For many graduating college students, having to leave the campus bubble and enter the real world is something of a rude awakening. That’s because in the real world, there aren’t as many “safe spaces” available for coddling bad habits and neuroticism, including some young people’s apparent belief that they’re always right, even when they’re actually wrong.
In a series of Twitter posts, Carol Blymire, a “[c]ommunications and public policy executive, branding consultant, professor, (and) writer,” illustrates this point by telling the story of a young, aspiring female journalist she recently overheard lamenting the fact that the young woman’s employer dared to call her out for misspelling the word hamster.
Rather than accept this constructive criticism like a mature professional would, the young woman instead challenged her boss by insisting that the word is actually spelled hampster, with a p. Because the young woman had always incorrectly spelled hamster as hampster, she responded to her boss, this somehow makes it correct in her own mind, even though any dictionary will quickly reveal that this is an incorrect spelling.
But in the age of “my truth is different than your truth,” there was simply no getting through to this young woman with the facts. The young woman and her boss went back and forth about this, Blymire claims, until eventually the young woman, struggling to fight back tears, was basically told that she needed to accept the fact that hamster is spelled without the letter p.
“Let’s look over the rest of the piece so I can explain the rest of my edits,” the young woman’s boss tried to tell her, remaining calm, cool, and collected, as the young woman became increasingly triggered over the fact that she was even being challenged at all over her incorrect spelling of the word hamster.
“I know edits can be difficult to go over sometimes, especially when you’re working on new kinds of things as you grow in your career, but it’s a necessary process and makes us all better at what we do,” the boss went on to state, further attempting to reason with the young woman, who refused to hear any of it.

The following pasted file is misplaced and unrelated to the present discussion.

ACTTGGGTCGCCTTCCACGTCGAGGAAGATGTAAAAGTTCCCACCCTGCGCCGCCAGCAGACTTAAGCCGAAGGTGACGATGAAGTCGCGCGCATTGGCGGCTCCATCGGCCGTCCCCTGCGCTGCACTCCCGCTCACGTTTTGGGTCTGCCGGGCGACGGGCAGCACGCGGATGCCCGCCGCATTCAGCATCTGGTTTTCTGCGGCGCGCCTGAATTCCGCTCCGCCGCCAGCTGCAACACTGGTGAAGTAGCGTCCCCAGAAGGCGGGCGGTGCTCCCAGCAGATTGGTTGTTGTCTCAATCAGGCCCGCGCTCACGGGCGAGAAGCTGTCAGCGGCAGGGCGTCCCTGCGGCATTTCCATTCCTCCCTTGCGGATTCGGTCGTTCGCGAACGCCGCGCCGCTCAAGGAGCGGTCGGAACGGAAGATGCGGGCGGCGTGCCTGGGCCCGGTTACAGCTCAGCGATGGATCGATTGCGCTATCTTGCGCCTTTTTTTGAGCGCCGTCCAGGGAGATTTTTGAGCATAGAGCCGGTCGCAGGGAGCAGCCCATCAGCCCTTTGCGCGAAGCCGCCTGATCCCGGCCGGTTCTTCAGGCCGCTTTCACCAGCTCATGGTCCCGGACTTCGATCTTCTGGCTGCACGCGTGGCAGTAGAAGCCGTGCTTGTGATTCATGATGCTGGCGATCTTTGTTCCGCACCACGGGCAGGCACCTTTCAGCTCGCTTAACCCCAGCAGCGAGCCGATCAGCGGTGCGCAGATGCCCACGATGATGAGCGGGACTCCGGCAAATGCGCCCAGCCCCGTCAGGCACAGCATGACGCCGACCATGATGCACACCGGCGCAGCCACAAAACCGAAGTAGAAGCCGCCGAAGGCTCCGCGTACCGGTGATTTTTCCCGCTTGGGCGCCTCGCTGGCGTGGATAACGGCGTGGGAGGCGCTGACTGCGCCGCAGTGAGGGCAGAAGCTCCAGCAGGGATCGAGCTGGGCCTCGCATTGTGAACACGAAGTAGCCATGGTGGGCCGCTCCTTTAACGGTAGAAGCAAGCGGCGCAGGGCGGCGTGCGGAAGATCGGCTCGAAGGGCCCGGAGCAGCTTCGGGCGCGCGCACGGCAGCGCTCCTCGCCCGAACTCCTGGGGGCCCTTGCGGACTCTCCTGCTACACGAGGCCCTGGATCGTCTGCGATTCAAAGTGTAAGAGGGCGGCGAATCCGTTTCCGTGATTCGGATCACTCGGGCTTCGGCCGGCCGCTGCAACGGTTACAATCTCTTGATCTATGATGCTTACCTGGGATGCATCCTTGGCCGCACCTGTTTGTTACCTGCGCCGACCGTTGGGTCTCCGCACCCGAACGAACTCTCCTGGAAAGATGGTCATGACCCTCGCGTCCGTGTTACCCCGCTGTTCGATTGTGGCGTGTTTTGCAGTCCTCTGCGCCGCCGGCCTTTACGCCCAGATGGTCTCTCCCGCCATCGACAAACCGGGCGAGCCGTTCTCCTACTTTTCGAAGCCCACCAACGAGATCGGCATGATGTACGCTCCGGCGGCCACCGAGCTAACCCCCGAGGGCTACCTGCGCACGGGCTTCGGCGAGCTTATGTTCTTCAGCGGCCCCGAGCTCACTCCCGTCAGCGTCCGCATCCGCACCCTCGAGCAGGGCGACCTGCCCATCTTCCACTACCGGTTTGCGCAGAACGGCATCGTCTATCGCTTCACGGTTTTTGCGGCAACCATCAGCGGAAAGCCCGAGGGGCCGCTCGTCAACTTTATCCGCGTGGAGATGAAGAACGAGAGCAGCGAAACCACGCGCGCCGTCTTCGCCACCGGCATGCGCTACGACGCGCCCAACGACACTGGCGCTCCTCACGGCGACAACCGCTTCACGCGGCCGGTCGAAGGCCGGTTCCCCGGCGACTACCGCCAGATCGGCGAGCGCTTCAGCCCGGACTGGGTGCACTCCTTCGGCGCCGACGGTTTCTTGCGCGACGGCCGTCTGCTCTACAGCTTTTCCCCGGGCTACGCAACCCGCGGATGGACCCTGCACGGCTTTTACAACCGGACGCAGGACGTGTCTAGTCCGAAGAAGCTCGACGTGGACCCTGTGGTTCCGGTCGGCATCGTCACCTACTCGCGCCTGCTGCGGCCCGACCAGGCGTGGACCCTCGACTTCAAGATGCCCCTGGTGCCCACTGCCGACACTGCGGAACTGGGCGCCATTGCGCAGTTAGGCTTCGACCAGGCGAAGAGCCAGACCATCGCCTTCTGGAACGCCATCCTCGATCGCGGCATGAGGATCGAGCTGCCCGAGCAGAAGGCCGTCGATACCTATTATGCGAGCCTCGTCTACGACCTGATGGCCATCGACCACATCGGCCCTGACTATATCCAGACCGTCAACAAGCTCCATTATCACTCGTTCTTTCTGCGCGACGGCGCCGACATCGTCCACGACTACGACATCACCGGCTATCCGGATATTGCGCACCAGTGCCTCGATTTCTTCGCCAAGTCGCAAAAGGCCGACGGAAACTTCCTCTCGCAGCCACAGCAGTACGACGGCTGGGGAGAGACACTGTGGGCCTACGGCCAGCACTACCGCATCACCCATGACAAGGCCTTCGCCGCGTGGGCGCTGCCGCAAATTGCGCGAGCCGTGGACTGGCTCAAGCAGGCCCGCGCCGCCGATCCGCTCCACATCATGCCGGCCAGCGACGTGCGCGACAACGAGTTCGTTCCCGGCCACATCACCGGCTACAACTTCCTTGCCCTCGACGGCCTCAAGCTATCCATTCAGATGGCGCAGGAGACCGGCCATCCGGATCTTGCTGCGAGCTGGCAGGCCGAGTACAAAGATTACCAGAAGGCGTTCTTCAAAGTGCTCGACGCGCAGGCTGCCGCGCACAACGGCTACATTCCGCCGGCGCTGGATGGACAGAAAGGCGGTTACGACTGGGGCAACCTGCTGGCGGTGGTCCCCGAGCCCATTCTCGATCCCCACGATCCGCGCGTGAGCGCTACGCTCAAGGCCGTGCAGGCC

According to Blymire, after the boss got up from the table and returned to her office, the young woman, who was “barely” able to “hold it together,” moved to a table in the common workspace area, loudly dropped her stuff on the table, and began to text someone. About a minute later, the young woman’s phone rang and she answered it, as her mother was on the other end.
The young woman then put her mom on speakerphone, in front of the entire office, and began to whine and complain about what her boss did. And rather than correct the young woman, her mother actually affirmed her child’s derangement – revealing precisely the consequences of what happens when an entire generation is never corrected or disciplined, but instead given a pat on the back for being wrong.
“I don’t know what to think about this whole thing,” Blymire commented. “If the young woman is neuroatypical, it seems as though the editing process might be something to approach in a different way.”
“Based on the way her mom spoke to her and the way they spoke to one another, it seemed as though this young woman had never been told she was anything but perfect by family,” Blymire went on to explain. “And that kind of child rearing is quite difficult on people when they grow up, and frustrating for professors, teachers, bosses, and colleagues of people who were raised that way.”
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